Film industry reliant on rare earth minerals

Posted on July 18, 2012 by Minerals Make Life

The far-reaching effects of the unstable minerals supply chain have hit Hollywood. Last week, entertainment weekly magazine Variety featured an article discussing the use of rare earth elements in filmmaking equipment and consumer electronics.

“Magnets are a very important part of many energy technologies and also a key part of hard disc drives used in recording and transmitting film and television footage,” said the U.S. Department of Energy’s David Sandalow. Those magnets often rely on rare earth elements including neodymium and dysprosium.

Other essential technologies to entertainment production—including camera lenses and speakers—are also dependent on rare earth elements like neodymium and lanthanum.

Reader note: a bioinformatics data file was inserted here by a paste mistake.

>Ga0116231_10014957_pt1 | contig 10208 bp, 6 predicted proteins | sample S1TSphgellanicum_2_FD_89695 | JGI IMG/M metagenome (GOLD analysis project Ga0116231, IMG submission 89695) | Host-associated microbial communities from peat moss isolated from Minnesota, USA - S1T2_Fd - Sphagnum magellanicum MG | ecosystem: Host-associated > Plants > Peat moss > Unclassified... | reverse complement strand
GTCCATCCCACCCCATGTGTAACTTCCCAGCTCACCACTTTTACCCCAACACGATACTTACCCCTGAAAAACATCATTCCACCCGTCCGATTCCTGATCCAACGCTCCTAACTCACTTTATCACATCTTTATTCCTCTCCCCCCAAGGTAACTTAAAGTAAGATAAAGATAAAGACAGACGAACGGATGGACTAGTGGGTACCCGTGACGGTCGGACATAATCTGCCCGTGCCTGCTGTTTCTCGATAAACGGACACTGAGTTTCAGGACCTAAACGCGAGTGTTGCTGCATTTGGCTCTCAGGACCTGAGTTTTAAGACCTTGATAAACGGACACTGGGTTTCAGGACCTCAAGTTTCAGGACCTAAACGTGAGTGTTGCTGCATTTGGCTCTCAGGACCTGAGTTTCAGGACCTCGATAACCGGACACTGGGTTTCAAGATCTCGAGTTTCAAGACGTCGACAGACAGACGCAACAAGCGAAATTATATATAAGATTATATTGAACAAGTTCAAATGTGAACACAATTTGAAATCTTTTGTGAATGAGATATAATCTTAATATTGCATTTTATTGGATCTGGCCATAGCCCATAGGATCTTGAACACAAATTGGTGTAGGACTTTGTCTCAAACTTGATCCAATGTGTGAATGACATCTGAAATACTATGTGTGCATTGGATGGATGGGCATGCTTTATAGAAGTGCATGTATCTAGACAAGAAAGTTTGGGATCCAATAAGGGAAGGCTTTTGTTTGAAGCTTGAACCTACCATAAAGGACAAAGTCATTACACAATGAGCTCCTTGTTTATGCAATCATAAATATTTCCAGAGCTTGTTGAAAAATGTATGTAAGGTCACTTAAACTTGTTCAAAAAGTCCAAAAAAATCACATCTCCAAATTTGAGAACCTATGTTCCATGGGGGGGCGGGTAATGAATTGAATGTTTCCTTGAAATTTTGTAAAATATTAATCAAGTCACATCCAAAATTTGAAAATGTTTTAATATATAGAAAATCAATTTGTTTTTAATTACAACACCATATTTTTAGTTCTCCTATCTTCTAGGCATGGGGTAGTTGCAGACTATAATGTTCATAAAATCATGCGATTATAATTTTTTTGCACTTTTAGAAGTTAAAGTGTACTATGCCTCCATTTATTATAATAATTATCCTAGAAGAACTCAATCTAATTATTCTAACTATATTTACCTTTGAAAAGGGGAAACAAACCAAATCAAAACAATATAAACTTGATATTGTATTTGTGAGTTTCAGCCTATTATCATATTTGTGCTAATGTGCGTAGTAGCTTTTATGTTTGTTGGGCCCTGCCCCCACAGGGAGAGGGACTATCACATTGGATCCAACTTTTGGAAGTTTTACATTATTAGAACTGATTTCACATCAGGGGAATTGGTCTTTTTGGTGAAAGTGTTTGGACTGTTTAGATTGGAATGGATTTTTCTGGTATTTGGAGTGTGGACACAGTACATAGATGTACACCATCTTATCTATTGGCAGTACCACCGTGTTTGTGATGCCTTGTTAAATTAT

With the United States 79 percent import-dependent on China for these valuable minerals, China’s recent export restrictions on the minerals are impacting the bottom line for American manufacturers.

Andrew Jones, director of speaker engineering for Pioneer, noted “When you're designing something like speakers for a computer where the profit margin is 10¢ or 20¢, the fluctuation in price of the rare earth neodymium that we use can just wipe that out.” 

With minerals a critical component of countless products manufactured and used by Americans every day, it’s essential that smart policies are in place to support domestic minerals production.

Read more.

Tags: Innovation

From Twitter

#Mining policy matters. "It’s at the heart of a big, big problem for the American economy." Learn more: ow.ly/D6mJv via @TownNews
2h

"We’re getting raw materials, but the sad truth is we aren’t getting them from our own country” via @TownNews: ow.ly/D2r3c
22h

ow.ly/i/7hBqc The US is a #manufacturing powerhouse. See how #minerals are critical in a study by @SNLMetals ow.ly/D2qXJ
20 Oct

Minerals Make Life NewsletterHide Form

Close